Yes that sounds like Bo. She loves to work because she loves the attention. Lol. And that's exactly what I'm looking for. I'm a stay at home mom with my last 2 in high school. Home all day taking care of the farm alone with no kids to take care of all day anymore so I want to give that love and attention to a 4 legged kid now :). I love all the feed back I've gotten from this post. Thanks to everyone who has responded. I'm going to be searching for my own ASB with a vengeance now :)
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        08-31-2013, 12:19 AM
      #19
    Weanling
    One thing I noticed - Saddlebreds take longer to mature physically and foremost mentally.. my gelding is now 5 and just starting to settle his mind :) My APHA filly was very laid back at 2 years old and I started her under saddle then but now she's going through teenage years at 4 is getting very "testy"..
    I started the Saddlebred gelding at 4 and I think it was perfect for where he was at mentally...
         
        08-31-2013, 01:37 AM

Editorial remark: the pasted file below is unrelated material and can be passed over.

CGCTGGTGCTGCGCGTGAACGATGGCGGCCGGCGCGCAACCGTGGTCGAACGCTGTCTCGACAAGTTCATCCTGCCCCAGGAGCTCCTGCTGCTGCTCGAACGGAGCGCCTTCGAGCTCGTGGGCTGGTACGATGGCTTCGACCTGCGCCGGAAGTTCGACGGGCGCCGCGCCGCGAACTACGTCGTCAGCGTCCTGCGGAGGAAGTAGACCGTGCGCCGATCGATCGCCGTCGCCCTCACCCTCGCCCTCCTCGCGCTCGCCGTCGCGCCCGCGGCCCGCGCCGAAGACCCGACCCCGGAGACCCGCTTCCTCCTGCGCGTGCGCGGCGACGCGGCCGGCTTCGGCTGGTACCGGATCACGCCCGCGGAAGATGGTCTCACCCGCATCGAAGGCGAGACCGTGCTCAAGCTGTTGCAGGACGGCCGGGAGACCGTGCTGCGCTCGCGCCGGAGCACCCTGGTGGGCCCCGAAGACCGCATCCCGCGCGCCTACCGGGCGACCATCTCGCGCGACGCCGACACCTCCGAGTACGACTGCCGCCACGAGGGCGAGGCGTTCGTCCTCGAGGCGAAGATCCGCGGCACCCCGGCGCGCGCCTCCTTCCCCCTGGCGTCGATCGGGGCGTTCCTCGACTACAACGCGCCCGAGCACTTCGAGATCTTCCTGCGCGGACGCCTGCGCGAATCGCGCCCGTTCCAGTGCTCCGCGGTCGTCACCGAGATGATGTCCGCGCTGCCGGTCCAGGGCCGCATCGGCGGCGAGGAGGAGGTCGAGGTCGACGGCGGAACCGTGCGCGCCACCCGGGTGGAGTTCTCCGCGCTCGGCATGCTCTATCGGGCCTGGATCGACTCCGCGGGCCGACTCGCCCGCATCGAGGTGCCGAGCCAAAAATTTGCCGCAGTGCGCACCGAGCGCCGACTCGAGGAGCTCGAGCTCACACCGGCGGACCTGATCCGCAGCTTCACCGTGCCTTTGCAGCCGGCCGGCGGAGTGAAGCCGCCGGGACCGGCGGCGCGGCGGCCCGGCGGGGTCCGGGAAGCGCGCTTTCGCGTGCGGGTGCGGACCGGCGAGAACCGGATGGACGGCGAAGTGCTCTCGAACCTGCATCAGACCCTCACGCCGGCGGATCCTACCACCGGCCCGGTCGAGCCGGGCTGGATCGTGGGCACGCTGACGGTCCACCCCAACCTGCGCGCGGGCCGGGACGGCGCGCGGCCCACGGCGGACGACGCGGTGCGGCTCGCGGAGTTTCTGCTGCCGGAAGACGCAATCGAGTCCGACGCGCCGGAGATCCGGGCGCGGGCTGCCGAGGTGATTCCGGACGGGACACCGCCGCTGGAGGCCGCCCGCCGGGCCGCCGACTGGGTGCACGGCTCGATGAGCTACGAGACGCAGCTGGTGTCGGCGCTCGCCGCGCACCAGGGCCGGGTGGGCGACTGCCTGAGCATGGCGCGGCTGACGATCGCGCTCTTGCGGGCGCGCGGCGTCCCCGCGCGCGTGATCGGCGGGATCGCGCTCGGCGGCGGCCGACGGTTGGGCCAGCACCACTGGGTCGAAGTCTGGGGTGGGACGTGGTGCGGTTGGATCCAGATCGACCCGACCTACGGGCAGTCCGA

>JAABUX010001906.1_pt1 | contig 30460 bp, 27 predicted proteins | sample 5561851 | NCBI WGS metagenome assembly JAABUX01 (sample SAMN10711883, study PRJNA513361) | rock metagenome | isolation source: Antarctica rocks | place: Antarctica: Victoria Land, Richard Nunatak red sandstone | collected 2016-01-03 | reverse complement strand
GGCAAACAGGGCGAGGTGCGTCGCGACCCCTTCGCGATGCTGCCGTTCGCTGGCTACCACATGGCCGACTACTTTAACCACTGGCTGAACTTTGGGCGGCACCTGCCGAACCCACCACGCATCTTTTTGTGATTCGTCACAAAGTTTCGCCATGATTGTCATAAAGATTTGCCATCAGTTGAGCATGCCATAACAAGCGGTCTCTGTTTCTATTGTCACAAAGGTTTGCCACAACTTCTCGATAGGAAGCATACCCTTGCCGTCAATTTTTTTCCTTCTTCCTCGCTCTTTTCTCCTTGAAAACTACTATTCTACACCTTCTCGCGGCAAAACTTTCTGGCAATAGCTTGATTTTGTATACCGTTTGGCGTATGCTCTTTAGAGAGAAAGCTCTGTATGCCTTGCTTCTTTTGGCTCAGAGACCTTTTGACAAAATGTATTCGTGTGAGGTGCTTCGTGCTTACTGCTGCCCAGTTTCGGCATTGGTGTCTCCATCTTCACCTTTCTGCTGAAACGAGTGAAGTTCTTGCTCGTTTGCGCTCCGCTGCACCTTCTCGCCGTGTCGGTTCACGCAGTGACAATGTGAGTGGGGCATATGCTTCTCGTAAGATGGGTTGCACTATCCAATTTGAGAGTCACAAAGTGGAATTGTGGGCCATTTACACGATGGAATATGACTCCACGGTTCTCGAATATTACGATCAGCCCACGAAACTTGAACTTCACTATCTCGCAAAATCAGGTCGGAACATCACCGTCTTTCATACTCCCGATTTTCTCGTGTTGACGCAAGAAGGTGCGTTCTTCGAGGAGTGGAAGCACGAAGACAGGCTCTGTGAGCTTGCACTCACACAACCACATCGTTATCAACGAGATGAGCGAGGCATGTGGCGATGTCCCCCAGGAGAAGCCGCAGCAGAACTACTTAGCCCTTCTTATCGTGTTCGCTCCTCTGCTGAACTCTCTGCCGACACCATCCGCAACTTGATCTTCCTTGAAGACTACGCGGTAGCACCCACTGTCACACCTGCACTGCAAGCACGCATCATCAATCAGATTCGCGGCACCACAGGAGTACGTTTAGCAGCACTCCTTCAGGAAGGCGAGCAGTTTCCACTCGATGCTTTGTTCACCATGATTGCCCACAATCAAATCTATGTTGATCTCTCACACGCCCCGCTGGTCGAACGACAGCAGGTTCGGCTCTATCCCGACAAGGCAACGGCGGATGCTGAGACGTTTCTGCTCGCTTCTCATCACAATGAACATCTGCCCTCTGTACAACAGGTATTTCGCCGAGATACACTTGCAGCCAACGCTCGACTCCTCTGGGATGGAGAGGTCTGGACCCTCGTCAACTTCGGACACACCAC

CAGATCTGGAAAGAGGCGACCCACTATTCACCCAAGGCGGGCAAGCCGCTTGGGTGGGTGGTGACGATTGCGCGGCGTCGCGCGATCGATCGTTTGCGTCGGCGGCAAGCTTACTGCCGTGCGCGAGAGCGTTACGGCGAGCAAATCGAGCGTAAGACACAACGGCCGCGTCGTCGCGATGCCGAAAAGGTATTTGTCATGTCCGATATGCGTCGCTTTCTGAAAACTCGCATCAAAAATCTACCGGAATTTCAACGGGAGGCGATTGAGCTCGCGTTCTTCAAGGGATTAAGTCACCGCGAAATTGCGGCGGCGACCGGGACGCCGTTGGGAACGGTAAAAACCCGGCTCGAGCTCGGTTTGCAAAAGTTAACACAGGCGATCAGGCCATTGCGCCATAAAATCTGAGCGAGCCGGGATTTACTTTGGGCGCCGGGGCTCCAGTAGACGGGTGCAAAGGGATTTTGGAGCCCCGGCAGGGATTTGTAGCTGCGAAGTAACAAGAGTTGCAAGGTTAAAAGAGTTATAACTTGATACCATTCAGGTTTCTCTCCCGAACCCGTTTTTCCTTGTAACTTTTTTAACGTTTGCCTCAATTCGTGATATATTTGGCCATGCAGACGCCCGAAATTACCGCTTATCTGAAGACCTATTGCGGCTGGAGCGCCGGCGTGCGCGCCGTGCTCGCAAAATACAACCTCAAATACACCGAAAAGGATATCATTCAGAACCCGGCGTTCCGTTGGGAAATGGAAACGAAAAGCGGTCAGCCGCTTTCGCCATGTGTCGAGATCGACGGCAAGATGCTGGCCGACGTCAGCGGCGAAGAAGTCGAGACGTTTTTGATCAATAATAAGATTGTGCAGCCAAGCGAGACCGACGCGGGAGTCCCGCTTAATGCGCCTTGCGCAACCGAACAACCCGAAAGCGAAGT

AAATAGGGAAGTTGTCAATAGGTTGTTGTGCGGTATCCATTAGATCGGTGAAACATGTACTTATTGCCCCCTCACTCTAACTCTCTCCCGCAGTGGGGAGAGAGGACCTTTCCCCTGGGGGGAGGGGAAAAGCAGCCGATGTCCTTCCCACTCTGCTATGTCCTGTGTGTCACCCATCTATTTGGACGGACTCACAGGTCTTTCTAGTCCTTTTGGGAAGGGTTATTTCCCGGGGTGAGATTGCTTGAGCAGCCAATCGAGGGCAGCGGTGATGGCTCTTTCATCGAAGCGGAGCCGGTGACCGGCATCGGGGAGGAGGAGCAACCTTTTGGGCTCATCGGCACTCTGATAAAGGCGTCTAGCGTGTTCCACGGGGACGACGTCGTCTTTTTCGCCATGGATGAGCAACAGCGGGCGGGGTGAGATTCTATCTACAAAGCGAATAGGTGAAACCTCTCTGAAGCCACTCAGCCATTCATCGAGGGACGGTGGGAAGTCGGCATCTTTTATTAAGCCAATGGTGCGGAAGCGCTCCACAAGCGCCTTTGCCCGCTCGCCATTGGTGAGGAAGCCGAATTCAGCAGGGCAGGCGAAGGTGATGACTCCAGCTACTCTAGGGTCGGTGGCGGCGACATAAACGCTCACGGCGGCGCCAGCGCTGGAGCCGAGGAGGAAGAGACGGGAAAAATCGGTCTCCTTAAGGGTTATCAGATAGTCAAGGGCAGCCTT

#20
    Yearling
    Quote:
    Originally Posted by cb06    
    They've been bred for over 200 yrs specifically to be a reliable and smooth riding horse and temperament is part of that.
    Not quite 200 years. Not even 180 yet .
    The "ASB" was created as the result of crossing TB with the wonderfully gaited saddle horses that were hugely popular in the Midwest and Southern states. A couple of stallion crosses had the mare's gait (Denmark being the most notable) and became the foundation stallions of the ASB breed. They were born in the very late 1830's or early 1840's and were bred prolifically (along with their offspring) to saddler mares during the 1840's and 50's in an effort to ensure more gaited offspring. Of course back then most "breeds" weren't handled like they are today (e.g. The ASB weren't a "registered" breed until around the 1890's about 50 years after they were created)

    The saddlers have contributed to pretty much all our gaited horses. They were all naturally gaited (they all gaited and didn't have to be taught), but breeders breeding more for show than for keeping the all natural gaits have resulted in more gaited breeds producing animals that don't gait or have to be taught vs gaiting naturally. The ASB can do a nice "pace" the show people have fits over, because it's not a rack or the slow walk so it's not something they want, but the pace makes a great ride